What has your experience as a woman in the industry and shop owner been like?

What I found to be great was I had hands-on experience. In any industry, people will test your abilities and skills, and I was able to hold my ground. I made a point that there is no need for someone to challenge me in the shop. I’ve had so many times where I was challenged, but because I had the experience I was able to stand strong and keep moving forward without having any intimidation holding me back. I’ve had more than my share of obstacles. I’ve had one particular instance where someone said, “You and me? Are you kidding? We’ll never be equal. I’m always better than you.” I had to let him go, through absolute ignorance, and people who feel they are righteous based on nothing. You get nothing if you put nothing into it. When you work hard and do the right thing, you earn your credibility. You don’t just get it because you think you’re a hot shot.

What is your favorite part of being a technician?

The people. It used to be about fixing cars. I used to get a big thrill when I could fix something, and it was a great challenge. Now my mindset is about education because I felt people were angry and came into the auto shop defensive. They weren’t trying to be angry. They were just scared, so my mindset changed. This is where Women Auto Know started, and I started to do automotive education. That has been a life-changing experience. When I can see people understand and feel passionate about their automotive education and be able to have people do things on their own, it’s a great feeling. Even if it’s something super simple — it makes such a difference to somebody’s spirit. They don’t have a feeling of being empty or scared anymore. It’s very special.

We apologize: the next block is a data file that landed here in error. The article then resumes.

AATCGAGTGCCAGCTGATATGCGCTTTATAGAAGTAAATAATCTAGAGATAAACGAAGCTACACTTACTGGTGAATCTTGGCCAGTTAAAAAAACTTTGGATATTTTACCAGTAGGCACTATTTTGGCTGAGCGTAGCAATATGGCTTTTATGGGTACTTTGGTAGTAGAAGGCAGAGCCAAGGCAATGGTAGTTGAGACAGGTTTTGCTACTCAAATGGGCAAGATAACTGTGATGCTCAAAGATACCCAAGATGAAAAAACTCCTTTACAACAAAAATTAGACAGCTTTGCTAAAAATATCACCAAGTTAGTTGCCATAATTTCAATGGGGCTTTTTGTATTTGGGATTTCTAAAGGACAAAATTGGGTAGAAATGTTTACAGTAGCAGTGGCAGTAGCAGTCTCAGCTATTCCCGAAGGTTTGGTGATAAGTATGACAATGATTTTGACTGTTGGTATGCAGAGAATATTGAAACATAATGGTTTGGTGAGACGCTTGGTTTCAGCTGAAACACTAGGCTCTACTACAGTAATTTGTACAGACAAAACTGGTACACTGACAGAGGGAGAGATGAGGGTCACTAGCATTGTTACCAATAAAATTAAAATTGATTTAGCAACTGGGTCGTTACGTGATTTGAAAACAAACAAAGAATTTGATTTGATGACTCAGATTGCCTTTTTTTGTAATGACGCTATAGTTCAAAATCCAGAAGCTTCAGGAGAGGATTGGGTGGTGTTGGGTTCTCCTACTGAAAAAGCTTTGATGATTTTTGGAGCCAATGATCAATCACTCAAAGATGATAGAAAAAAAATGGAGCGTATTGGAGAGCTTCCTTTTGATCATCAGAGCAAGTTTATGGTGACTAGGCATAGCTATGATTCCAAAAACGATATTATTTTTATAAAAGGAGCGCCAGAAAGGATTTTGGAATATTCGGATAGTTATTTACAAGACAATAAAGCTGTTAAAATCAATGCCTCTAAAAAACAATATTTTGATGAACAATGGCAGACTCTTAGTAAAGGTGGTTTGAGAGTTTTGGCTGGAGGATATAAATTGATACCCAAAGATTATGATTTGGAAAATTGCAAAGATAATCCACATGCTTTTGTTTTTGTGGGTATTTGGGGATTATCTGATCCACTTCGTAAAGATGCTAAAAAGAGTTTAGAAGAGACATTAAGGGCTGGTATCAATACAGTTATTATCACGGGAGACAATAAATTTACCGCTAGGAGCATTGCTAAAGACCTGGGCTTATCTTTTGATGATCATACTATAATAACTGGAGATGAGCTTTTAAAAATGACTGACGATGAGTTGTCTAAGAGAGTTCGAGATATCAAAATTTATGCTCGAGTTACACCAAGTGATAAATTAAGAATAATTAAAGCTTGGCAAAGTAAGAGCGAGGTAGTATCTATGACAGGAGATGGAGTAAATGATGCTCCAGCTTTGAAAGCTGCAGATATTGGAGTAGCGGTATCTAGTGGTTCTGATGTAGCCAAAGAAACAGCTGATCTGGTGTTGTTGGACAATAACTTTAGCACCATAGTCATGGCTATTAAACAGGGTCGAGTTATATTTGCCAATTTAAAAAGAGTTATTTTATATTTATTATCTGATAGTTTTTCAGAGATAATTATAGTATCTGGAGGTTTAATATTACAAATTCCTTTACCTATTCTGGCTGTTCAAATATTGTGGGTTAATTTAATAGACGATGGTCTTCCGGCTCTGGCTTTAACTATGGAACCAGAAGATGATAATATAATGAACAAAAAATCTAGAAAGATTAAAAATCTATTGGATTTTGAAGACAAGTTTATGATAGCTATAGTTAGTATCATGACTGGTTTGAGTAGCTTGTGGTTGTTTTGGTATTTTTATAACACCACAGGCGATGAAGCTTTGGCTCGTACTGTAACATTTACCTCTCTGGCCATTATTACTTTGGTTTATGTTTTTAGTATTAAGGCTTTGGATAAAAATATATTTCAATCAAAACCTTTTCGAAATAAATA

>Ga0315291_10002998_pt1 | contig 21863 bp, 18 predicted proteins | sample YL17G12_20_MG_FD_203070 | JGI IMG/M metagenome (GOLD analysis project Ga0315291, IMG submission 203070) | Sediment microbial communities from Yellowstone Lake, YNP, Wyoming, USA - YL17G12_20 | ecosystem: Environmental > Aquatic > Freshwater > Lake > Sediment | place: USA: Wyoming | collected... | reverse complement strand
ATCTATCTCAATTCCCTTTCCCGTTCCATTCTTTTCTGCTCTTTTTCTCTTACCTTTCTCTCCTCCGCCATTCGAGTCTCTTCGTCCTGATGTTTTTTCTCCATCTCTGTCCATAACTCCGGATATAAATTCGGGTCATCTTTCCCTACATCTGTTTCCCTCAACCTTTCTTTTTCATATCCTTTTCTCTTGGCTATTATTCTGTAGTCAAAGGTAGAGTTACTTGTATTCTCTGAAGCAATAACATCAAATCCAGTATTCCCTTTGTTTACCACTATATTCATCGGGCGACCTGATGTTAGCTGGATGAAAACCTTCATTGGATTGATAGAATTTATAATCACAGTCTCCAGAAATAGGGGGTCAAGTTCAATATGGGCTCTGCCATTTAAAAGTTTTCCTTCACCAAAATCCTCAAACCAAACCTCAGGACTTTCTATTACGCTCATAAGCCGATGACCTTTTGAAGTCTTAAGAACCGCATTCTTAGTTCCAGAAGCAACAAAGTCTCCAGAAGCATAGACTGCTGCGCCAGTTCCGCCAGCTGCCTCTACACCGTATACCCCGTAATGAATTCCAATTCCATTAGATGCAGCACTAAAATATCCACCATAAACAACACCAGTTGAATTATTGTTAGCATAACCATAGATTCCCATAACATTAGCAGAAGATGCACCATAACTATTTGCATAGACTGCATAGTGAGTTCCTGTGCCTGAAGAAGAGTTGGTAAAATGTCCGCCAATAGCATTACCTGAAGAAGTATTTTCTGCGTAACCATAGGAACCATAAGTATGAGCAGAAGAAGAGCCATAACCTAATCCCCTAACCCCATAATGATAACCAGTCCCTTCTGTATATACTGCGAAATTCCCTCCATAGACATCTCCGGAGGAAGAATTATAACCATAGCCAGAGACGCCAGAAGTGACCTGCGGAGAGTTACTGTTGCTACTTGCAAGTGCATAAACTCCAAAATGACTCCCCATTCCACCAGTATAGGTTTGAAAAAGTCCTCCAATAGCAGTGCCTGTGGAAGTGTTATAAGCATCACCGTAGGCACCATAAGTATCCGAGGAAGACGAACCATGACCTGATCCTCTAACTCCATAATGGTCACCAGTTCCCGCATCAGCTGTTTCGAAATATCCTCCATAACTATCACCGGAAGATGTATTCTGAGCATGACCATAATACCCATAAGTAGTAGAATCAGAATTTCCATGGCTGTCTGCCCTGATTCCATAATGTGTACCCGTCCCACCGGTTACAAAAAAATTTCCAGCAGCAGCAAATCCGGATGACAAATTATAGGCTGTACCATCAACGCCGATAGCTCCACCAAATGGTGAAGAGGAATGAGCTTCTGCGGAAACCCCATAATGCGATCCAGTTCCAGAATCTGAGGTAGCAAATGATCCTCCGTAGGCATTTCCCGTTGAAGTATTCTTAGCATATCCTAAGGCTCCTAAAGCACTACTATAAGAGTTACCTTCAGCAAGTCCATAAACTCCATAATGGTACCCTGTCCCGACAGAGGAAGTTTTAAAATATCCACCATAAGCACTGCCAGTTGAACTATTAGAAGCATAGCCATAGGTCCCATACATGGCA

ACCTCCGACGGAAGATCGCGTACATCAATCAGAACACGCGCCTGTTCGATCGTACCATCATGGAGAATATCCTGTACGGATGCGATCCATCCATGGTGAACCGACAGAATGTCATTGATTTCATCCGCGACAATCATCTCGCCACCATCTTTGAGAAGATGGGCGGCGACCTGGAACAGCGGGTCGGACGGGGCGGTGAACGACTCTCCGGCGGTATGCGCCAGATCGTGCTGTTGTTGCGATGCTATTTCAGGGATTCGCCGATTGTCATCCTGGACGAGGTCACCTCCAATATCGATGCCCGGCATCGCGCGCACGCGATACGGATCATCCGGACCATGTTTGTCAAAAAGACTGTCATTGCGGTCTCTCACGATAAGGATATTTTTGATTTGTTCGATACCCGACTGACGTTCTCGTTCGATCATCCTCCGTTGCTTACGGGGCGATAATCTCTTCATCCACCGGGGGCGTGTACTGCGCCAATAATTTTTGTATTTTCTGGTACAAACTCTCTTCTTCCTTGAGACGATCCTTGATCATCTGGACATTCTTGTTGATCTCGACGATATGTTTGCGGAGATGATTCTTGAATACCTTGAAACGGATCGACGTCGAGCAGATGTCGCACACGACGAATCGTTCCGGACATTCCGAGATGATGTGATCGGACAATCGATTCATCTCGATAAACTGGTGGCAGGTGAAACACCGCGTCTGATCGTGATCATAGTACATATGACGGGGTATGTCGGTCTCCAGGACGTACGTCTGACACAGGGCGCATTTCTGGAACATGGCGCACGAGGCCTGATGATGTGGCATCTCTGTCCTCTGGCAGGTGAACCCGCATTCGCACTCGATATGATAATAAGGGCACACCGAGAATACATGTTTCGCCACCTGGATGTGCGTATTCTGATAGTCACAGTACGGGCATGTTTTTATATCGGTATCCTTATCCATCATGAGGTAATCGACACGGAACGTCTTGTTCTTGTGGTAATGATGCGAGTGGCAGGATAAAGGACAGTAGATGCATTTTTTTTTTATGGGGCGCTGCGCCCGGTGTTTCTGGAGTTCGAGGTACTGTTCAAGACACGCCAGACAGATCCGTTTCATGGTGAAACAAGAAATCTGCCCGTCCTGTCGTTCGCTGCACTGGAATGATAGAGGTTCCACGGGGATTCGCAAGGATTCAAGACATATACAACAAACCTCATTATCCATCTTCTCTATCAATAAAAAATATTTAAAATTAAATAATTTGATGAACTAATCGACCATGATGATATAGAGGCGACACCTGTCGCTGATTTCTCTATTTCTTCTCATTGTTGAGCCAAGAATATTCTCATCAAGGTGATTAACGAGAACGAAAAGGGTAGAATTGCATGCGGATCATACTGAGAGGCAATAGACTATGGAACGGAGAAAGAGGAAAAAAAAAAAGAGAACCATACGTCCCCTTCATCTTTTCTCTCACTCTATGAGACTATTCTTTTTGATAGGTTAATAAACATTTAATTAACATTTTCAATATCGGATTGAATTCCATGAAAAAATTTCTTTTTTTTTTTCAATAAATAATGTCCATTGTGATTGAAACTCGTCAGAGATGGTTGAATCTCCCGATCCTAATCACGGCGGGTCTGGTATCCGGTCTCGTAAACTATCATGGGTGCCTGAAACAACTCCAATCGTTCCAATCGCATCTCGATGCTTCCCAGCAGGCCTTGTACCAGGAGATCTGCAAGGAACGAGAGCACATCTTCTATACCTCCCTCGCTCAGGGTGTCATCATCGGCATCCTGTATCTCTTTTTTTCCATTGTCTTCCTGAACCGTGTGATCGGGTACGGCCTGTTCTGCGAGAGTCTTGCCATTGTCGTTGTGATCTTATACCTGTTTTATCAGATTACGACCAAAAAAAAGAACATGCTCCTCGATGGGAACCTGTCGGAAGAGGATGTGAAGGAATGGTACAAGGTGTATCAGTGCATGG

What is Women Auto Know, and how did it get started?